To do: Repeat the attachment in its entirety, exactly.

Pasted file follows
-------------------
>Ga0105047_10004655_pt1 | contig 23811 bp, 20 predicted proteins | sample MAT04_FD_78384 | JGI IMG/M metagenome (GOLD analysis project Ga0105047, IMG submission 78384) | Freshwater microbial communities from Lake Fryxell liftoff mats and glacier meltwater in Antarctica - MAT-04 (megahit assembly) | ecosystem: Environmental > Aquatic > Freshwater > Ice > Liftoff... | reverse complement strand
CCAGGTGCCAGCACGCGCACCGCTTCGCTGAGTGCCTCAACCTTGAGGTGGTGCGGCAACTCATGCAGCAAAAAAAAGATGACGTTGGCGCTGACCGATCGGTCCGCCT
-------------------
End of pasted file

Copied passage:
>Ga0105047_10004655_pt1 | contig 23811 bp, 20 predicted proteins | sample MAT04_FD_78384 | JGI IMG/M metagenome (GOLD analysis project Ga0105047, IMG submission 78384) | Freshwater microbial communities from Lake Fryxell liftoff mats and glacier meltwater in Antarctica - MAT-04 (megahit assembly) | ecosystem: Environmental > Aquatic > Freshwater > Ice > Liftoff... | reverse complement strand
CCAGGTGCCAGCACGCGCACCGCTTCGCTGAGTGCCTCAACCTTGAGGTGGTGCGGCAACTCATGCAGCAAAAAAAAGATGACGTTGGCGCTGACCGATCGGTCCGCCT